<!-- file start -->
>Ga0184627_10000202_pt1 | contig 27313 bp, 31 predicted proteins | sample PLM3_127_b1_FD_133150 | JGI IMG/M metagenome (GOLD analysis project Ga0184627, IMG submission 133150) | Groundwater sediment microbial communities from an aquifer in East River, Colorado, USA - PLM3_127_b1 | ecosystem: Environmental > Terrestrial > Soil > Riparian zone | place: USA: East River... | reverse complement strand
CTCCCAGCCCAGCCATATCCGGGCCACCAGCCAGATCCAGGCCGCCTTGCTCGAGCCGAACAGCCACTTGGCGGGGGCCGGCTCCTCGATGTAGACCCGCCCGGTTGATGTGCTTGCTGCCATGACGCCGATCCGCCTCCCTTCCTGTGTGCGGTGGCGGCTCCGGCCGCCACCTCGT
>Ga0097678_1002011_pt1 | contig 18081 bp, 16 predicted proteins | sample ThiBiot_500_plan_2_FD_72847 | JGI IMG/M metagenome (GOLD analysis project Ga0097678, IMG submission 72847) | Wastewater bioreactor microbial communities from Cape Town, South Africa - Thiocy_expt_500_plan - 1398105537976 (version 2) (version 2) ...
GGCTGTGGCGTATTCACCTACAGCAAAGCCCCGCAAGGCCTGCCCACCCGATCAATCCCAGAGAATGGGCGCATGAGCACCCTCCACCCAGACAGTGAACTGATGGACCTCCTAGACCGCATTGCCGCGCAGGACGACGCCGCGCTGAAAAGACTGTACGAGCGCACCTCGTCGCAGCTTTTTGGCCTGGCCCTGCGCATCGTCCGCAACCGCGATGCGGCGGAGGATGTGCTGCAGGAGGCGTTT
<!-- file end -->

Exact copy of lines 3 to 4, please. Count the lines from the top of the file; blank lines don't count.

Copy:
>Ga0097678_1002011_pt1 | contig 18081 bp, 16 predicted proteins | sample ThiBiot_500_plan_2_FD_72847 | JGI IMG/M metagenome (GOLD analysis project Ga0097678, IMG submission 72847) | Wastewater bioreactor microbial communities from Cape Town, South Africa - Thiocy_expt_500_plan - 1398105537976 (version 2) (version 2) ...
GGCTGTGGCGTATTCACCTACAGCAAAGCCCCGCAAGGCCTGCCCACCCGATCAATCCCAGAGAATGGGCGCATGAGCACCCTCCACCCAGACAGTGAACTGATGGACCTCCTAGACCGCATTGCCGCGCAGGACGACGCCGCGCTGAAAAGACTGTACGAGCGCACCTCGTCGCAGCTTTTTGGCCTGGCCCTGCGCATCGTCCGCAACCGCGATGCGGCGGAGGATGTGCTGCAGGAGGCGTTT